Today, private equity firms are acquiring American hospices at an astonishing rate. From 2012 to 2019, the number of hospices owned by private equity companies tripled. The pace of acquisitions seems to have only gotten faster during the COVID-19 pandemic. Industry brokers who have never before put together a deal involving private equity say they now field calls from private equity buyers multiple times a week. Tempted by a wave of retiring baby boomers, the-sky’s-the-limit Medicare payments, the mom-and-pop nature of the industry and a lack of regulation that is pretty startling even by U.S. standards, private equity now accounts for three out of every five new hospice acquisitions.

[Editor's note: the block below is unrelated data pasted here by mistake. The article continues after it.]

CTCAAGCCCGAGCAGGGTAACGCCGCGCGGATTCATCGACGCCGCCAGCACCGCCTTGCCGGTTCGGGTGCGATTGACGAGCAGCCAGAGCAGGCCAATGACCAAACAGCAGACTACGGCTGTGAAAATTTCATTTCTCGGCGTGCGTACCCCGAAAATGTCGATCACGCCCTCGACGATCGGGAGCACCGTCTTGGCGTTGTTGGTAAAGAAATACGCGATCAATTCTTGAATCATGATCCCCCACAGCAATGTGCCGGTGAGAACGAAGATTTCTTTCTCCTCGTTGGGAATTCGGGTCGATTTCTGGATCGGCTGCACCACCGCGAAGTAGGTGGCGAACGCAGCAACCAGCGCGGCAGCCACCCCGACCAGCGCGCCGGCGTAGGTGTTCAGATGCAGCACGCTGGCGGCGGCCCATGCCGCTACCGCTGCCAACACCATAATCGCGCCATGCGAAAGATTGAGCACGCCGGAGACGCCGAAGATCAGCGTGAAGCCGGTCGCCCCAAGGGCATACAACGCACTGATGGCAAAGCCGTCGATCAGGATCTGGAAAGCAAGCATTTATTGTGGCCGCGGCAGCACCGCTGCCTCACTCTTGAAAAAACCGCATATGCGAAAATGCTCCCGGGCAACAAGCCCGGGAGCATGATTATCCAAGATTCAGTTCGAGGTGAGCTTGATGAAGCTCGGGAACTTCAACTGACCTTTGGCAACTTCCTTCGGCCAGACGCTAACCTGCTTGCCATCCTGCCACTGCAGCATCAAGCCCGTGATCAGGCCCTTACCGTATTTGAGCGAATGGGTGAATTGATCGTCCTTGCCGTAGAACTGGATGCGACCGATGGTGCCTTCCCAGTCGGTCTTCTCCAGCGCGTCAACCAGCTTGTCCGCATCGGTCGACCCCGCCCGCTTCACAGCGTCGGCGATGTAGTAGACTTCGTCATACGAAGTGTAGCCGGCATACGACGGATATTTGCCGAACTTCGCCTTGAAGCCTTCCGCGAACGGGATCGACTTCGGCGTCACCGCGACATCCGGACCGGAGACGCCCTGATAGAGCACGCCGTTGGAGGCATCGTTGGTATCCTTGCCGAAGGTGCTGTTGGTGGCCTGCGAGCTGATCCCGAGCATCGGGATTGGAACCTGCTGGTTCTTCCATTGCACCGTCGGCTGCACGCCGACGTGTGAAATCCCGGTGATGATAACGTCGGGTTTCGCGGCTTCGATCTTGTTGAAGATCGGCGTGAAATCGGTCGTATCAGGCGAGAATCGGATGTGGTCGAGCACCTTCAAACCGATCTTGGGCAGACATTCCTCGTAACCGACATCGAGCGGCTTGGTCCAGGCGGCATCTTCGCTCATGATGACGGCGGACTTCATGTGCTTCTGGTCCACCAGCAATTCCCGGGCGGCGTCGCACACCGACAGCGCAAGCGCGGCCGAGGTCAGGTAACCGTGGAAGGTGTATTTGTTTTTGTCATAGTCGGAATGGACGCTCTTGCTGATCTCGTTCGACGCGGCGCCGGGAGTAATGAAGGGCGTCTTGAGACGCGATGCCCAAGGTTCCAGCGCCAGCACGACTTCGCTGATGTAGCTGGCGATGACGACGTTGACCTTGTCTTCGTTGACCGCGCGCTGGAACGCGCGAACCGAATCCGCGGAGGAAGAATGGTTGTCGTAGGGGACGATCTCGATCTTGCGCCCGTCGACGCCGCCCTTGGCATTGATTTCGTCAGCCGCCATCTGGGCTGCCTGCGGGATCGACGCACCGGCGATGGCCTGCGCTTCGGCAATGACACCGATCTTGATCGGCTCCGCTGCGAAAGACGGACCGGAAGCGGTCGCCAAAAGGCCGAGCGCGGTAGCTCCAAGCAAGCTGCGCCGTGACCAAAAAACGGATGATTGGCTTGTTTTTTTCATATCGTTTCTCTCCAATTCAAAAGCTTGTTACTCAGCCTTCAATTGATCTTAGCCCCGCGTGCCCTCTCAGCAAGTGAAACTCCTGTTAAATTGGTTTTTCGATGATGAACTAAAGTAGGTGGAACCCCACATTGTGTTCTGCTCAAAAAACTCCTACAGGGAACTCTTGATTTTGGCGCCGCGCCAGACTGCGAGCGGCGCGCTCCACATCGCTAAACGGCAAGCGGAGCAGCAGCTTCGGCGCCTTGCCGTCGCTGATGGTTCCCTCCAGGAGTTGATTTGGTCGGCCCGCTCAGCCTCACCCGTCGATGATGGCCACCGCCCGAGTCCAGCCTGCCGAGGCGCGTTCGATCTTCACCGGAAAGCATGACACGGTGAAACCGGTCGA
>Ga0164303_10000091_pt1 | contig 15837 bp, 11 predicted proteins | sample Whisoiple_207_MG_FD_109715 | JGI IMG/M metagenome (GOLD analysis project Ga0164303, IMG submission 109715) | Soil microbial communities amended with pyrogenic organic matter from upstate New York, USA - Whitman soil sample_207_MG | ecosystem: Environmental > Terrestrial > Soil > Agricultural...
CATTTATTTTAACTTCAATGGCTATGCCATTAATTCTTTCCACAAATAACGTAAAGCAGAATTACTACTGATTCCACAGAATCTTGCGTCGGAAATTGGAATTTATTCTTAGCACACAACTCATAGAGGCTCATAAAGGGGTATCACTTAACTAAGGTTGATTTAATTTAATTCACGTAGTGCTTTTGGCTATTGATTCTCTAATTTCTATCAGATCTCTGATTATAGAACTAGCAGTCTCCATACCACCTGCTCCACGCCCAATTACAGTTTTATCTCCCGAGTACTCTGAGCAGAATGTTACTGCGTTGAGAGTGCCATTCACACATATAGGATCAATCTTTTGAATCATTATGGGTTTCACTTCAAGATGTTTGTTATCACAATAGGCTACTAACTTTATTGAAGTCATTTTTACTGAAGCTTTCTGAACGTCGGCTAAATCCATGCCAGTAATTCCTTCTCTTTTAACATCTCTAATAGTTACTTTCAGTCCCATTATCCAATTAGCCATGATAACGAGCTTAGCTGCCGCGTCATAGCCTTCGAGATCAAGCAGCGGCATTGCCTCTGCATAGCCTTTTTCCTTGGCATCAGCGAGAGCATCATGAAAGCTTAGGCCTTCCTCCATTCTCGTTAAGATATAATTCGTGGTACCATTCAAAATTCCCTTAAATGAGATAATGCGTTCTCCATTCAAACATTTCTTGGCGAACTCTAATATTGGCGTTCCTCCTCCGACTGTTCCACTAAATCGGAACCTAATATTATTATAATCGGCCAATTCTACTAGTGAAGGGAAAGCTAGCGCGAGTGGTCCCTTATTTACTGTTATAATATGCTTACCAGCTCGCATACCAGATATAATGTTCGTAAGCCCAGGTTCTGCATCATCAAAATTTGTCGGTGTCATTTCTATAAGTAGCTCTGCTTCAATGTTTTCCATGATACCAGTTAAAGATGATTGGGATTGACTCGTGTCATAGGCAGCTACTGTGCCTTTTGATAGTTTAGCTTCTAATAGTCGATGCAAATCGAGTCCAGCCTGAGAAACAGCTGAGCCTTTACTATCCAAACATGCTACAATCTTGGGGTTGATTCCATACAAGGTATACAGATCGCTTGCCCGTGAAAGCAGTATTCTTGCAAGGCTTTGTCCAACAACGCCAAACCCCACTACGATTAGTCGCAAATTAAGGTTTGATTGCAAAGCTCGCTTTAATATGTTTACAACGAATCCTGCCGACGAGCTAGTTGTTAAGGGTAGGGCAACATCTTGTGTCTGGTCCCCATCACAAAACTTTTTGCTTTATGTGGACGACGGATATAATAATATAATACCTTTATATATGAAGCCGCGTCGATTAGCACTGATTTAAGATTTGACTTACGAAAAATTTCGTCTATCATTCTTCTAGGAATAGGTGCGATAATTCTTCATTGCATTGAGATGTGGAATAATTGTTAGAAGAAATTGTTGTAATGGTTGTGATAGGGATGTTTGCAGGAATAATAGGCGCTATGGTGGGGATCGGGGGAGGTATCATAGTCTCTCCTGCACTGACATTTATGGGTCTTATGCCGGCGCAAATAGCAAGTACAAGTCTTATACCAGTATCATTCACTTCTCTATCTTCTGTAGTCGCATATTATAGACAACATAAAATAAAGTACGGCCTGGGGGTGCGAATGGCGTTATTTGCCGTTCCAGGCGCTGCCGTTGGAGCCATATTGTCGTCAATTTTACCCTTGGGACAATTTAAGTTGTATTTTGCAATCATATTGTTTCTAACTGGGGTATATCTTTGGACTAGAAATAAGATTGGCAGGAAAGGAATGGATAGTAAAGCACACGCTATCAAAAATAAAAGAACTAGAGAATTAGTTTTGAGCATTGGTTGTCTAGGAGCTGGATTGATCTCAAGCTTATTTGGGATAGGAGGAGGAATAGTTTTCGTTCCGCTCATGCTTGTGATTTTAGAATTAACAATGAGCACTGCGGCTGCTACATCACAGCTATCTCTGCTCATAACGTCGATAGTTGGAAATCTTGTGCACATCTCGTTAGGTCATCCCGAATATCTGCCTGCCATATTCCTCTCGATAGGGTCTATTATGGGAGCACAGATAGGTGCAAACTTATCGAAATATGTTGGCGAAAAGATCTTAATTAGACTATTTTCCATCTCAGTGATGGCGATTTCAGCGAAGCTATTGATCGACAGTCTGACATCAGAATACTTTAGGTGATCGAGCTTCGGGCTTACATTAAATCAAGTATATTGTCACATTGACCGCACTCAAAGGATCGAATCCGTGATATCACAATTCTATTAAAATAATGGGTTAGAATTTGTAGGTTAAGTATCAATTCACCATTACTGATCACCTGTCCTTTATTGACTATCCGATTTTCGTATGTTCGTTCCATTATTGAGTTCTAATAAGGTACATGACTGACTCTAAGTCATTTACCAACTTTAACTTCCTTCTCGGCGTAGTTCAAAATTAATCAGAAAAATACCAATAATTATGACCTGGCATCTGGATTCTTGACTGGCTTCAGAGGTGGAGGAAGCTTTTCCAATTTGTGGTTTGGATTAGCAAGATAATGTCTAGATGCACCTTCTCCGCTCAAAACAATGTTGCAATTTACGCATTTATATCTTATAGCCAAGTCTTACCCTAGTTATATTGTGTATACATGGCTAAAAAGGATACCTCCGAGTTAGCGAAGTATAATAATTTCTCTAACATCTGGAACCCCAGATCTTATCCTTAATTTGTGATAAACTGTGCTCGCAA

Dorilton is the most active private equity investor in elder care in the country.
Dorilton is not the kind of fast-turnaround, make-a-quick-buck private equity firm that piles debt onto its new acquisitions only to sell them a few years later. Even so, former workers at hospices acquired by Traditions described undue pressure to maximize profit — cost-cutting, staff reductions and an aggressive pursuit of more patients.